In a speech to Australia's Parliament, President Bush has thanked the country for joining American military operations in Afghanistan and Iraq. It was the last stop on the president's six-nation tour of Asia.

The president's arrival at Parliament was greeted by some 5,000 protesters denouncing Australia's participation in the invasion of Iraq. Inside the chamber, his speech was twice interrupted by opposition legislators. But Mr. Bush pressed on, saying he loves free speech. Linking their fight against terrorism, the president said both countries know the destruction and grief of the 2001 attacks in New York and Washington, and the 2002 bombing of nightclubs in Bali that killed 88 Australians.

"No country can live peacefully in the world that terrorists would make for us. And no people are immune from the sudden violence that can come to an office building or an airplane or a nightclub or a city bus," said Mr. Bush. "Your nation and mine have known the shock and felt the sorrow and laid the dead to rest, and we refuse to live our lives at the mercy of murderers."

President Bush told Australian legislators terrorists will not be stopped by negotiations, do not respond to reason, and cannot be appeased. He said they must be found, fought and defeated. He thanked Australia for sending troops to help in Iraq and again justified the invasion, saying Saddam Hussein was a "grave and gathering danger."

The failure, so far, to find any weapons of mass destruction in Iraq prompted 41 members of Parliament to write Mr. Bush a letter saying he misled Australia into joining that fight on the premise of a danger they say did not exist.

Introducing President Bush, Prime Minister John Howard said toppling Saddam Hussein was the right thing to do. "We had a divided view in this nation on the question of our participation in Iraq. Let me simply state on behalf of the government that we believe the right decision was taken," he said. "We believe Australia was right to join the United States, and I know that all Australians believe that the people of Iraq are better off without that loathsome dictator, Saddam Hussein."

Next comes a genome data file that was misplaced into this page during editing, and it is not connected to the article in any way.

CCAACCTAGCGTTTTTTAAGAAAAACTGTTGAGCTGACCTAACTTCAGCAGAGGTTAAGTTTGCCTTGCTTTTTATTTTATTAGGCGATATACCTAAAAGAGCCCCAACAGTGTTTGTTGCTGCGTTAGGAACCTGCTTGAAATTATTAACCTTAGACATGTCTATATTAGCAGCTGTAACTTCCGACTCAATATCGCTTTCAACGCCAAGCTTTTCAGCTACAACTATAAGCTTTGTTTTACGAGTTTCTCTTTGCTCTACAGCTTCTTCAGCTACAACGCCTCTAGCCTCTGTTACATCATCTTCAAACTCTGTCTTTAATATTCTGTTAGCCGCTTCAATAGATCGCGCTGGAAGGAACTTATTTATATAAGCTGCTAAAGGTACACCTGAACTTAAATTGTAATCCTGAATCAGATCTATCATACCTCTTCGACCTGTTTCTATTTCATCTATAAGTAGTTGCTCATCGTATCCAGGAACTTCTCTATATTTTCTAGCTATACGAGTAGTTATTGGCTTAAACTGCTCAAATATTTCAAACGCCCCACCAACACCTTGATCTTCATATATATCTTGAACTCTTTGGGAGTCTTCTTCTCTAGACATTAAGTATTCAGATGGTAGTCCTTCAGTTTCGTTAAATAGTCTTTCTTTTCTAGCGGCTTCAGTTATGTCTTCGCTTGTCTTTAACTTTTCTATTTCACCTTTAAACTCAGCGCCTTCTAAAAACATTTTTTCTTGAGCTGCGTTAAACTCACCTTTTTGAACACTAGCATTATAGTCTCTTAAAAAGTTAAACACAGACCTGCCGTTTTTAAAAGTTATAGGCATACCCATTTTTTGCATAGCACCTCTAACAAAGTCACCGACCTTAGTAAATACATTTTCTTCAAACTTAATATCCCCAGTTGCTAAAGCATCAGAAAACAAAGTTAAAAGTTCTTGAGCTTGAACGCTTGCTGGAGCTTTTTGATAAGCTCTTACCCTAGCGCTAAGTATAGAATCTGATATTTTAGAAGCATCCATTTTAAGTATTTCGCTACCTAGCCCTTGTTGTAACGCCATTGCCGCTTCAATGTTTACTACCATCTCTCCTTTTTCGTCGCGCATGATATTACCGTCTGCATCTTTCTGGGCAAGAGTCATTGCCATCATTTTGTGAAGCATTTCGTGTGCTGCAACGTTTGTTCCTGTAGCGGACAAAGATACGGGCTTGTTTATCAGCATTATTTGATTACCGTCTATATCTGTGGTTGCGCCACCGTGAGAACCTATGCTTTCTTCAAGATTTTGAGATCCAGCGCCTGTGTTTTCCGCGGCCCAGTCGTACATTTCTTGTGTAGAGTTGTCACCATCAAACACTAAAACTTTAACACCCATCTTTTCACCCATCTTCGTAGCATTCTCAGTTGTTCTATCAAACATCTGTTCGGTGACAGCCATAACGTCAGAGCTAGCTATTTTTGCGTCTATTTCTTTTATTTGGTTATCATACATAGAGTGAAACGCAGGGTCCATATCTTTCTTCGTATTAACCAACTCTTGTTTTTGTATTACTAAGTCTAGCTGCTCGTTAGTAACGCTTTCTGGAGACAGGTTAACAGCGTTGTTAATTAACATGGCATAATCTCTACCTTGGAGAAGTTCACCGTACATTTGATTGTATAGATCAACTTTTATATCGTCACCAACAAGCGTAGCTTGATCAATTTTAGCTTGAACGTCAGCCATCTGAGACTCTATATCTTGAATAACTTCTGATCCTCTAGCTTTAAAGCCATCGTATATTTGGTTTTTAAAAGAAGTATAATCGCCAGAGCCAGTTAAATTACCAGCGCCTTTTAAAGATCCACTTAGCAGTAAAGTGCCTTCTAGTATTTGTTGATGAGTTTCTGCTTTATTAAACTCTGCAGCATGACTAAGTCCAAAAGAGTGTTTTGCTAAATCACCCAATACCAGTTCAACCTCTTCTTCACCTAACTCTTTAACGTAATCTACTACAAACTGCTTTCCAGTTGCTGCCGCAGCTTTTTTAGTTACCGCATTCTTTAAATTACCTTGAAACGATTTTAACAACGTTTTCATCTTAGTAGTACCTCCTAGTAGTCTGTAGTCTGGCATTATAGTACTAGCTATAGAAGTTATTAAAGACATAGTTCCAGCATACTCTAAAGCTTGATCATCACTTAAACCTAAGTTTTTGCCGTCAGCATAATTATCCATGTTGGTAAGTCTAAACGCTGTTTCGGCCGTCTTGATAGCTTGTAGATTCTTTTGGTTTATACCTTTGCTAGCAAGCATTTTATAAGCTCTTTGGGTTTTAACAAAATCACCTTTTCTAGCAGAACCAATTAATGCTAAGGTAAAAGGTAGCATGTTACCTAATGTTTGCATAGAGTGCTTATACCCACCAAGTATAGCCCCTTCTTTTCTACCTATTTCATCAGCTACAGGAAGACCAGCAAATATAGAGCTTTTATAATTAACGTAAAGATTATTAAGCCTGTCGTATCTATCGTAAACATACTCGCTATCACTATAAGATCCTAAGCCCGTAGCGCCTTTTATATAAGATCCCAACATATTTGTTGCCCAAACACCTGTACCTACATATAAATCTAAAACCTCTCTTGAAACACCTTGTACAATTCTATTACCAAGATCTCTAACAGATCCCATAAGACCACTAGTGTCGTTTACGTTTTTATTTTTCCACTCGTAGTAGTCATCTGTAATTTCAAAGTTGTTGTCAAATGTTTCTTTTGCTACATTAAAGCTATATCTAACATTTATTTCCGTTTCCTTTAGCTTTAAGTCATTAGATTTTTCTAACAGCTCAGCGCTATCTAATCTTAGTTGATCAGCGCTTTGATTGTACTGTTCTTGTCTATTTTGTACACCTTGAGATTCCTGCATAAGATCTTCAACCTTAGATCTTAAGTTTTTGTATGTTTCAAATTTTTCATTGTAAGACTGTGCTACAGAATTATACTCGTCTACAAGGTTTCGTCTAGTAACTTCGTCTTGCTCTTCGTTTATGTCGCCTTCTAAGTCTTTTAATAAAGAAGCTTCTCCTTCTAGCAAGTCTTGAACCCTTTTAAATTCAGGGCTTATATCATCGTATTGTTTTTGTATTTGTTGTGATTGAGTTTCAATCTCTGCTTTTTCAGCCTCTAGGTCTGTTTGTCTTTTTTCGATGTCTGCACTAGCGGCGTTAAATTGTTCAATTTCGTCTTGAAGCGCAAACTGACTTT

While no Australian soldiers were killed in Iraq, they did suffer the first coalition casualty in Afghanistan, and President Bush will lay a wreath at the Australian War Memorial in honor of Special Air Service Sergeant Andrew Russell.

Mr. Bush told parliament that "decisive victories" in Afghanistan and Iraq must be followed by "decisive days" ahead. "We seek the rise of freedom and self-government in Afghanistan and Iraq for the benefit of their people and as an example to their neighbors and for the security of the world," he said. "America and Australia are helping the people of both those nations to defend themselves, to build the institutions of law and democracy and to establish the beginning of free enterprise."

President Bush said Australia and the United States are also working together to convince North Korea to give-up its nuclear weapons program. He praised Australia for leading the way to peace in Southeast Asia by helping establish the new nation of East Timor.